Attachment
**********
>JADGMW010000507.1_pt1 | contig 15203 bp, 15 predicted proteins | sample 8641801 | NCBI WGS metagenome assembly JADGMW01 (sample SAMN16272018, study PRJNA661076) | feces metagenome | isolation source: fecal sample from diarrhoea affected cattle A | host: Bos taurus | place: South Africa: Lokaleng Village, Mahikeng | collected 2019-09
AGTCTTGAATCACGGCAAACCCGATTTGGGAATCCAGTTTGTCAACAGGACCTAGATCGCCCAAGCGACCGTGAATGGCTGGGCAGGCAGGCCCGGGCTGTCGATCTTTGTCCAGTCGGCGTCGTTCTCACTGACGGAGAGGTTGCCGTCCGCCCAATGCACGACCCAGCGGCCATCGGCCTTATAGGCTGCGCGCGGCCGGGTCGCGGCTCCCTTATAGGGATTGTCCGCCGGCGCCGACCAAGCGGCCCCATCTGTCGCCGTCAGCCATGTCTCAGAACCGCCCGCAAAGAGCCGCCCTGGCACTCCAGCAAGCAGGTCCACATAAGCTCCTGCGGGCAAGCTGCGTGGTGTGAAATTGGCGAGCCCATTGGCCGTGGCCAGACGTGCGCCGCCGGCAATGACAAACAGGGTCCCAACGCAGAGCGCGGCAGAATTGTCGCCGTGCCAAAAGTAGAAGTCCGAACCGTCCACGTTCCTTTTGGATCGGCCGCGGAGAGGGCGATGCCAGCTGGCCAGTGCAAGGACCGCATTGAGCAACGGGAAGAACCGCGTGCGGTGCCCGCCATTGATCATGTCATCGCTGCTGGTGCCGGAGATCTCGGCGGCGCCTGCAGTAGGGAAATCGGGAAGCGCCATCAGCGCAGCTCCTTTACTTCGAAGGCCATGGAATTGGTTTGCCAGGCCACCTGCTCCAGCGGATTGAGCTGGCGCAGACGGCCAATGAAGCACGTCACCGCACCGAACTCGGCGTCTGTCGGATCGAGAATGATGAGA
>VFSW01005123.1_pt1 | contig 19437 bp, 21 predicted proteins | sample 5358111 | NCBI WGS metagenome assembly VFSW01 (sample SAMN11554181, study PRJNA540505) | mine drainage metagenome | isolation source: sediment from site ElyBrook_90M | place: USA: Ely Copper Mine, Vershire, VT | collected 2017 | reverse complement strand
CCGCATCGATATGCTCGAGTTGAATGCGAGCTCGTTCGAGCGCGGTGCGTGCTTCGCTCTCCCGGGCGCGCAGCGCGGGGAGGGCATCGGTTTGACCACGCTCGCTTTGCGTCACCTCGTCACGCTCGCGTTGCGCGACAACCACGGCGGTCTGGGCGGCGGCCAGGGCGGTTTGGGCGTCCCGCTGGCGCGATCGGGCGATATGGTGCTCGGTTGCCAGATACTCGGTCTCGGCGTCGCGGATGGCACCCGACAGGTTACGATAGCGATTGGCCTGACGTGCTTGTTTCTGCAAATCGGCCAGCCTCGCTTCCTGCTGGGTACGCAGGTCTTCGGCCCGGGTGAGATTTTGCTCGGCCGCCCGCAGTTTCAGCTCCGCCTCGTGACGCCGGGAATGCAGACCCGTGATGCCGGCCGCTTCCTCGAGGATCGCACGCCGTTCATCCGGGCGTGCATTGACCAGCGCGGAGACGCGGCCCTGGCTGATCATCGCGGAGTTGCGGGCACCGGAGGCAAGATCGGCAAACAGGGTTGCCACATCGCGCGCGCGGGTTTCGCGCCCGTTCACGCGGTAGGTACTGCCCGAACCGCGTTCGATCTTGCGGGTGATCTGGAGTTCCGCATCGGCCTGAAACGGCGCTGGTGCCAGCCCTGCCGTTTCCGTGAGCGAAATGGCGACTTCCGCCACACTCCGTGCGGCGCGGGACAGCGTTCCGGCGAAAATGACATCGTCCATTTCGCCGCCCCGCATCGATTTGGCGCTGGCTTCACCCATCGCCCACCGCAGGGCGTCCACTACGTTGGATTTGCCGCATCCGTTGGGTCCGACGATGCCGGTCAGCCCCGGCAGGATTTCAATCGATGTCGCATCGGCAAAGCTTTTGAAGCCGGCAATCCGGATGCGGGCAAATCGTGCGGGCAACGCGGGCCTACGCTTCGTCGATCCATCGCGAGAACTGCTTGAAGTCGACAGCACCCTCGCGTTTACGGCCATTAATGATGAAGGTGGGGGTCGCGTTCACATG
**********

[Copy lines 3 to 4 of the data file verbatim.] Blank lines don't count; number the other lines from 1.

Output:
>VFSW01005123.1_pt1 | contig 19437 bp, 21 predicted proteins | sample 5358111 | NCBI WGS metagenome assembly VFSW01 (sample SAMN11554181, study PRJNA540505) | mine drainage metagenome | isolation source: sediment from site ElyBrook_90M | place: USA: Ely Copper Mine, Vershire, VT | collected 2017 | reverse complement strand
CCGCATCGATATGCTCGAGTTGAATGCGAGCTCGTTCGAGCGCGGTGCGTGCTTCGCTCTCCCGGGCGCGCAGCGCGGGGAGGGCATCGGTTTGACCACGCTCGCTTTGCGTCACCTCGTCACGCTCGCGTTGCGCGACAACCACGGCGGTCTGGGCGGCGGCCAGGGCGGTTTGGGCGTCCCGCTGGCGCGATCGGGCGATATGGTGCTCGGTTGCCAGATACTCGGTCTCGGCGTCGCGGATGGCACCCGACAGGTTACGATAGCGATTGGCCTGACGTGCTTGTTTCTGCAAATCGGCCAGCCTCGCTTCCTGCTGGGTACGCAGGTCTTCGGCCCGGGTGAGATTTTGCTCGGCCGCCCGCAGTTTCAGCTCCGCCTCGTGACGCCGGGAATGCAGACCCGTGATGCCGGCCGCTTCCTCGAGGATCGCACGCCGTTCATCCGGGCGTGCATTGACCAGCGCGGAGACGCGGCCCTGGCTGATCATCGCGGAGTTGCGGGCACCGGAGGCAAGATCGGCAAACAGGGTTGCCACATCGCGCGCGCGGGTTTCGCGCCCGTTCACGCGGTAGGTACTGCCCGAACCGCGTTCGATCTTGCGGGTGATCTGGAGTTCCGCATCGGCCTGAAACGGCGCTGGTGCCAGCCCTGCCGTTTCCGTGAGCGAAATGGCGACTTCCGCCACACTCCGTGCGGCGCGGGACAGCGTTCCGGCGAAAATGACATCGTCCATTTCGCCGCCCCGCATCGATTTGGCGCTGGCTTCACCCATCGCCCACCGCAGGGCGTCCACTACGTTGGATTTGCCGCATCCGTTGGGTCCGACGATGCCGGTCAGCCCCGGCAGGATTTCAATCGATGTCGCATCGGCAAAGCTTTTGAAGCCGGCAATCCGGATGCGGGCAAATCGTGCGGGCAACGCGGGCCTACGCTTCGTCGATCCATCGCGAGAACTGCTTGAAGTCGACAGCACCCTCGCGTTTACGGCCATTAATGATGAAGGTGGGGGTCGCGTTCACATG